Sunday, July 31, 2016

Tokyo Gubernatorial Election 2016 - A Last Look

In a few minutes voting starts for the governorship of the Tokyo Metropolitan District(1). Twenty-one names are on the ballot but only a few are worth mentioning. Even fewer have a chance at making a splash.

The prize is a heck of a job - essentially the presidency of the world's 16th largest economy -- the part of Japan that generates, rather than immolates, revenues.

At this writing it looks like Koike Yuriko's Big Decision -- to defy the Liberal Democratic Party's national and Tokyo establishments by offering herself as a candidate -- will pay off with a big electoral win. The Iron Butterfly - my name for her given her hardline realist security policy views and her penchant of flitting from party to party as political expediency dictates -- is leading in the polls. Her main rivals -- former newscaster Torigoe Shuntaro and former Iwate Governor Masuda Hiroya -- have been trying to keep up with on the one hand crippled and the other tepid campaigns.

One has to be appalled by the Torigoe situation. A last minute choice of the four party electoral alliance of the Democratic Party, the Japan Communist Party and micro-party twins the Socialists and Livelihood (made after an inexplicable second-to-last minute dalliance with Abe Shinzo critic and major fruitcake Koga Shigeaki) Torigoe's hopes for victory were immediately torpedoed by tabloid tales of his having seduced an innocent 20 year old a decade ago. Torigoe did what his lawyers told him to do -- say nothing, prepare to sue, threaten with a police complaint of obstruction of an election -- which made him look like he was trying to bury the story. He had an obligation to save himself from extortion and possible prosecutorial misconduct over an incident he thought resolved years ago. Trying to run for governor – and get others excited about his run for the governorship -- at the same time has proven a titanic struggle.

LDP and Komeito's candidate Masuda Hiroya is probably one of Japan’s top thinkers on local administration. He has competently run Iwate Prefecture, shaking off the influence of his mentor Ozawa Ichiro in the process. He has been Minister of Internal Affairs and Communications. His May 2014 report on immanent catastrophic population declines in rural areas shook off decades of complacency about the "genteel decline" of Japan exurban environment.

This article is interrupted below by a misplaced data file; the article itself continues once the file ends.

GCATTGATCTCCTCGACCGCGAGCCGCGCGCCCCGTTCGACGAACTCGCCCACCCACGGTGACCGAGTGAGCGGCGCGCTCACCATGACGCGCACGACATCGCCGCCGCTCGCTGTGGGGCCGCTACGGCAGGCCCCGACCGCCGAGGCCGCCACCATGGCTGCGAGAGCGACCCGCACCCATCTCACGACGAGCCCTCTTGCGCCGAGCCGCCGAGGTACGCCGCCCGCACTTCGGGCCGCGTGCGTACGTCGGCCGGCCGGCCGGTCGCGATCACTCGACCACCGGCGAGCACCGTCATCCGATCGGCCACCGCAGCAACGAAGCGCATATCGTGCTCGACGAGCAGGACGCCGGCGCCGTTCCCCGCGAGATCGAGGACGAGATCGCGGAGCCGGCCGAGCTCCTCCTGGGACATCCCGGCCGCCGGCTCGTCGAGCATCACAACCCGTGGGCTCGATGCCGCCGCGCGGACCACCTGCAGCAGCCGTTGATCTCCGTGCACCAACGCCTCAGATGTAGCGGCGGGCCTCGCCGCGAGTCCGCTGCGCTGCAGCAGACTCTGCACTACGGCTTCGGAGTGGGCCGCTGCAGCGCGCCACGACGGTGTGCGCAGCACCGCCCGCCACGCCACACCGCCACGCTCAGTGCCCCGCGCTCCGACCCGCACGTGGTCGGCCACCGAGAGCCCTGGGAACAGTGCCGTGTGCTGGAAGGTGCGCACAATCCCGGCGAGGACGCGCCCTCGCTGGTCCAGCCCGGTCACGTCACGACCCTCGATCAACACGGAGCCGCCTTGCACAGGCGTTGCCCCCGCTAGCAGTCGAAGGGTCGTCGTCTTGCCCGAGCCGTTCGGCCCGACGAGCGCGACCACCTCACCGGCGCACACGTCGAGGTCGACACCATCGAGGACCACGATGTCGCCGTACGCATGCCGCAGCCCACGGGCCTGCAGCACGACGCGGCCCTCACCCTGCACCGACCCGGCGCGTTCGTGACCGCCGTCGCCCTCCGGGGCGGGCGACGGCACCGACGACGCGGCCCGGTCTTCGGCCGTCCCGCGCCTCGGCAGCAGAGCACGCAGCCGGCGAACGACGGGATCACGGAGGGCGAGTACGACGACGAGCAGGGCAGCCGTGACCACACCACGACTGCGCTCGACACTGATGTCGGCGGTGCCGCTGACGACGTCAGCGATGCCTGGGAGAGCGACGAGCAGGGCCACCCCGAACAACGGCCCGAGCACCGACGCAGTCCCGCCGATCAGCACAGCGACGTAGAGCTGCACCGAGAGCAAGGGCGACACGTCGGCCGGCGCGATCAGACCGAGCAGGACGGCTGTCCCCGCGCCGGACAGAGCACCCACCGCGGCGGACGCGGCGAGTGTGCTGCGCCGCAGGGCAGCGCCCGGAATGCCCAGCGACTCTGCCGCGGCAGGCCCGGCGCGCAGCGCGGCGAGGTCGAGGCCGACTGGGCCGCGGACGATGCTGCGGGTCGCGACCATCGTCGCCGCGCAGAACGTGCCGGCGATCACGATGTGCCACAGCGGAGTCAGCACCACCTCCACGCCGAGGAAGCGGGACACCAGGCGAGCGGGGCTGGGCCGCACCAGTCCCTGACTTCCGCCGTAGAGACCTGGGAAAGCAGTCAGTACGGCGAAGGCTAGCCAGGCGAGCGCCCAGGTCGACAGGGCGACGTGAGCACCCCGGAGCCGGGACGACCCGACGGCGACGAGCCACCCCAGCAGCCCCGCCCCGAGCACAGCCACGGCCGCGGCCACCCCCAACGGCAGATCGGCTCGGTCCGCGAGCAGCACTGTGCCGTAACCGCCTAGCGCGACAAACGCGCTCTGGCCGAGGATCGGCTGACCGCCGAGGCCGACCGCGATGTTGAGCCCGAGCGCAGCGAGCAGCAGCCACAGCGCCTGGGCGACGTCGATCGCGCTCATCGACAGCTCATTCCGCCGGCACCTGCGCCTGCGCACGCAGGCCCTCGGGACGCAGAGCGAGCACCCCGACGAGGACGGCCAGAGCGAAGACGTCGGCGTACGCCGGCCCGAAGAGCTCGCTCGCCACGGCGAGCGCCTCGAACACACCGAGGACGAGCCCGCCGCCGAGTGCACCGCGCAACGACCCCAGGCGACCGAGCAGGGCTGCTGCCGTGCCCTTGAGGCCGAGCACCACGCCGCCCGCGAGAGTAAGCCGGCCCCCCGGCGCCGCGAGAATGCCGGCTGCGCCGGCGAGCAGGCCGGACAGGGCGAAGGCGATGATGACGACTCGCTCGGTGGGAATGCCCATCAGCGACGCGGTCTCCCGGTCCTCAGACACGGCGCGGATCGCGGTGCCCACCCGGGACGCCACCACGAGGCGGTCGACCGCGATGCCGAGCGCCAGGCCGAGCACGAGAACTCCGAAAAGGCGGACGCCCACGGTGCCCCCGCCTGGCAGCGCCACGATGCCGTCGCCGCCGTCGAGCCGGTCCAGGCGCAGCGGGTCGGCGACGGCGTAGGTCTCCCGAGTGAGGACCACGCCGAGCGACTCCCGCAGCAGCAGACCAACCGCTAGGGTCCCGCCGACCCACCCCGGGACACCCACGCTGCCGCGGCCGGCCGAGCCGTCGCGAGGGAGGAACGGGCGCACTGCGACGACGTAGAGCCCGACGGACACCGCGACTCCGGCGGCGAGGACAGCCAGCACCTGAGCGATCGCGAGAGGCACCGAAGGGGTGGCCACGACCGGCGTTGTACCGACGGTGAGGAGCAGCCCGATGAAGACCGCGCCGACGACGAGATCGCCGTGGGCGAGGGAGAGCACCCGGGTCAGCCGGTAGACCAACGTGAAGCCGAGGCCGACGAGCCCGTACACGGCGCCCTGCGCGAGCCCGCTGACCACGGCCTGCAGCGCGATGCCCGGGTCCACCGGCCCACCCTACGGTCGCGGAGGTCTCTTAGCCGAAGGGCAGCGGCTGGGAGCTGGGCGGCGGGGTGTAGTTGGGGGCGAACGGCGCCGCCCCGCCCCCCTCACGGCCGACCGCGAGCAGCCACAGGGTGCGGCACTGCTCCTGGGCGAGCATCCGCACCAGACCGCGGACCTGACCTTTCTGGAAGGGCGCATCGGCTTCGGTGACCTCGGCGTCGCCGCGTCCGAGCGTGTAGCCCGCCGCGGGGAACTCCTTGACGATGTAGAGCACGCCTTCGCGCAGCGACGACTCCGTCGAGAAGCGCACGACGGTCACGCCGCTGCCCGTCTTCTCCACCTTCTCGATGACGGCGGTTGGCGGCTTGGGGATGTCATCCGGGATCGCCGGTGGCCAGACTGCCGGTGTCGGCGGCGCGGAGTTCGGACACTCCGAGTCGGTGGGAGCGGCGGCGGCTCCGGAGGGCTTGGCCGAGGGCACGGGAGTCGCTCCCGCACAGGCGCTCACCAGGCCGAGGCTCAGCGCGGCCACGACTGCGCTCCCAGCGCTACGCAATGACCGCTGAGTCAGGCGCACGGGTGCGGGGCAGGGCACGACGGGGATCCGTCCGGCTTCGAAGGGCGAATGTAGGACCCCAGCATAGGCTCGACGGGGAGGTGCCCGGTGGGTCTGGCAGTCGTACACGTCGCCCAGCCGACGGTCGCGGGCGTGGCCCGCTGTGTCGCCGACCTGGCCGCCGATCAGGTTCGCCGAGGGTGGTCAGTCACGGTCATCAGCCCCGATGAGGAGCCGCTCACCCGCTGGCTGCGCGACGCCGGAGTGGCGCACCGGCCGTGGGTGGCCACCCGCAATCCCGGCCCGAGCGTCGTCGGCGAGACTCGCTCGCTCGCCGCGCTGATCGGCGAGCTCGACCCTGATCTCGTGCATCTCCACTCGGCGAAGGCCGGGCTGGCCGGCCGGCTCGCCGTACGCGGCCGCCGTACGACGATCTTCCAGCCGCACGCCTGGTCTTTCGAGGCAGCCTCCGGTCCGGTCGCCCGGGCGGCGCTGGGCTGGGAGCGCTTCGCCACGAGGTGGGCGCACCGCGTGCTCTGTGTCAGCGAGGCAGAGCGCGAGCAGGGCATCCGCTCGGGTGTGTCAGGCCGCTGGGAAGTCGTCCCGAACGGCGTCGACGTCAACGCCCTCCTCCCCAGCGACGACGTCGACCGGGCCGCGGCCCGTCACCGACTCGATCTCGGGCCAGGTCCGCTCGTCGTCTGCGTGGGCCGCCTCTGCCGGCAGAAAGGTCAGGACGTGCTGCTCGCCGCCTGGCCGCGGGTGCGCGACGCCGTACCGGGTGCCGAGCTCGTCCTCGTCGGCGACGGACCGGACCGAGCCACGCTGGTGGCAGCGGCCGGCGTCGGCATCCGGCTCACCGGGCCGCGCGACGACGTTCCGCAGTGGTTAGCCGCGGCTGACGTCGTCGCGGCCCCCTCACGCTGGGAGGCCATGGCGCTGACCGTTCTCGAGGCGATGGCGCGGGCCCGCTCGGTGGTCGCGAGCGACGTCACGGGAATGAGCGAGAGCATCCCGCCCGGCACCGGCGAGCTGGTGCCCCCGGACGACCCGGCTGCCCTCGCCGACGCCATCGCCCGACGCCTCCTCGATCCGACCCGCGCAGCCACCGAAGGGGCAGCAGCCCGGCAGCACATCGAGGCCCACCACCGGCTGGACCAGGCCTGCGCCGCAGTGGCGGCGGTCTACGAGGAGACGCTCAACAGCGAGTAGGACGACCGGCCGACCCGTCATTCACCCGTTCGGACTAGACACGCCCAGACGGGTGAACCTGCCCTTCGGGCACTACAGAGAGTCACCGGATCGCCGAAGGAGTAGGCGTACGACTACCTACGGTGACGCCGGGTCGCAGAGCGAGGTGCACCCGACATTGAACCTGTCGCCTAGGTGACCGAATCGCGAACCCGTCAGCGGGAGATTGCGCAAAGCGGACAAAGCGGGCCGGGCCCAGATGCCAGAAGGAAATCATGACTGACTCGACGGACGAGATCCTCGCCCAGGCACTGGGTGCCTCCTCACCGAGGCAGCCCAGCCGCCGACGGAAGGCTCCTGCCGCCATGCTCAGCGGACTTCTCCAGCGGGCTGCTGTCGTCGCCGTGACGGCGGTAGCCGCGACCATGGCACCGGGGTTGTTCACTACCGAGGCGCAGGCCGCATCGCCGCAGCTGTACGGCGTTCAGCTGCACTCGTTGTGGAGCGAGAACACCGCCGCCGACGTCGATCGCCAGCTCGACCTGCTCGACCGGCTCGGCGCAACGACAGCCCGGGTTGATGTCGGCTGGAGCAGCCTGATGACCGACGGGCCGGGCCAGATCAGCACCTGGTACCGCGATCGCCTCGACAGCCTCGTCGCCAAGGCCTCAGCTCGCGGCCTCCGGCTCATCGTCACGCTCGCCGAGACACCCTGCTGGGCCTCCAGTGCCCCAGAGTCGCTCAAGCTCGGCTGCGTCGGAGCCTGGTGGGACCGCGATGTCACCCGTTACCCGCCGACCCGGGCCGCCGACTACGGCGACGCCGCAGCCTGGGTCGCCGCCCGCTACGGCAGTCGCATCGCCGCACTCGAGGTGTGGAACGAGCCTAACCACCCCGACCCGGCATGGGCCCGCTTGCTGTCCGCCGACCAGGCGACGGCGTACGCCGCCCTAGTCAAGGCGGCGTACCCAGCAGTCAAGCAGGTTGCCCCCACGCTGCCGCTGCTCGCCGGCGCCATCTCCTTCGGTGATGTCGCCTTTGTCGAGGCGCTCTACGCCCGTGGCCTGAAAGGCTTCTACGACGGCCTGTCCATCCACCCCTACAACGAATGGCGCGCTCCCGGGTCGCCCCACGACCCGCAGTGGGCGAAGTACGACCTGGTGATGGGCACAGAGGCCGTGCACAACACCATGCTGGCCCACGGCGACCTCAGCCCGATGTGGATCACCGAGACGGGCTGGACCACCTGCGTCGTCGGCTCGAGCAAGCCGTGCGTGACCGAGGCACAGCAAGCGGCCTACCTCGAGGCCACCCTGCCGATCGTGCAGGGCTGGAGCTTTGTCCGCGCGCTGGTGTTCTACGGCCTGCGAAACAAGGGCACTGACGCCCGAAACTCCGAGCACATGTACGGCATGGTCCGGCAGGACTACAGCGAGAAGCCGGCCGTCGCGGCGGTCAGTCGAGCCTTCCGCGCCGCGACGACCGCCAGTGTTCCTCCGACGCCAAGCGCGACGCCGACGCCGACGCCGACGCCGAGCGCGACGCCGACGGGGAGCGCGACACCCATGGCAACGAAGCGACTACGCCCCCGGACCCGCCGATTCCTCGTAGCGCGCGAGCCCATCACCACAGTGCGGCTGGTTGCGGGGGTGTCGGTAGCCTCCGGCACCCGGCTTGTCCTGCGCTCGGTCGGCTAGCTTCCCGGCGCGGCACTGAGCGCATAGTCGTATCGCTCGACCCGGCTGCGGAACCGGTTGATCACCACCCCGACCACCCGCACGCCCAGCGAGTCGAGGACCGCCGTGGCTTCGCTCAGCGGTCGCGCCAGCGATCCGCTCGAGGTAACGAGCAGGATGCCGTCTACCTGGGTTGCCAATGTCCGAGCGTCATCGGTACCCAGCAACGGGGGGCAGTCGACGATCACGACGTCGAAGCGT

Which is why it is both terrible and wonderful that his candidacy has failed to catch fire even with The Establishment. Terrible in that of all the persons seeking the governorship Masuda is the only one with even an inkling of how local administration works, what it is good at, what it must abandon and what, if anything, Tokyo can do to help revive the rest of Japan. Wonderful in that failure will mean that the poisoned chalice of the Tokyo Governorship will not devastate the career and reputation of a third of Japan's reformers. The snakepit of Shinjuku Ward devoured and then spat out Inose Naoki and Masuzoe Yo'ichi for non-criminal financial indiscretions. Losing Masuda as well to local Tokyo's politics would be Brechtian farce.

Down the ticket, the Tokyo election has attracted this year more than its usual share of right wing nut jobs courting the Empire Should Strike Back vote (a not-to-be ignored and not insignificant constituency, given soon-to-be-felon General Tamogami Toshio's stunning capture 600,000 votes in 2014). Chief among these awful crackpots is Sakurai Makoto (not his real name) the former chairman of the anti-Korean, anti-Chinese hate group the Zaitokukai. One hopes (OK, I hope) the plethora of wacky alternatives and a cooling of Sino-Japanese tensions over the Senkakus (credit to both Abe Shinzo and Xi Jinping for this) keeps him below 100,000 votes.

Turnout is expected to be light. Normally, low turnout would favor the LDP/Komeito candidate, backed as he is by the political machines of both parties. Not even low turnout, however, looks to derail Koike Yuriko’s bid to become the first woman to lead Tokyo.

1) a neologism - the actual English name of Tokyo-to is "the Tokyo Metropolitan Government." I will try to convince the new governor to change the name as calling a geographical area a "government" makes zero sense.


J VF said...

"Losing Masuda as well to local Tokyo's politics would be Brechtian farce."

Outstanding - thx for a great piece -

Kung Yi Ting said...

" the poisoned chalice of the Tokyo Governorship will not devastate the career and reputation of a third of Japan's reformers. "

It would seem you just cannot survive for very long in Japanese politics unless you're:

1. Right Wing
2. With sufficient connections with the Right-Wing Establishment (RWE) of the LDP.

1 is important, as if you venture any closer to the Center, the RWE will shut you down.

2 is important, as even if you're labelled a "maverick" (like Ishihara Shintarou is), maintaining some amicable ties with the RWE is just as important as being a Right Winger. Cross them and the RWE will shut you down. (As both Inose and Masuzoe can testify)

Right Wing Fruitcakes like Tamogami and Sakurai are there for the RWE to spook the middle swing voters into voting for their preferred choices. (As of writing, Sakurai has obtained 114,000 votes, a far cry from the 600,000 Tamogami has obtained)

Koike satisfies criteria for both 1 and 2, even though she's defied the LDP and went on her own, she still has enough connections within the RWE.

A.J. Sutter said...

Somewhat moot now that the election is over, but up here in Iwate-ken Masuda is not remembered so fondly. Especially, competence is not the first word that springs from locals' lips.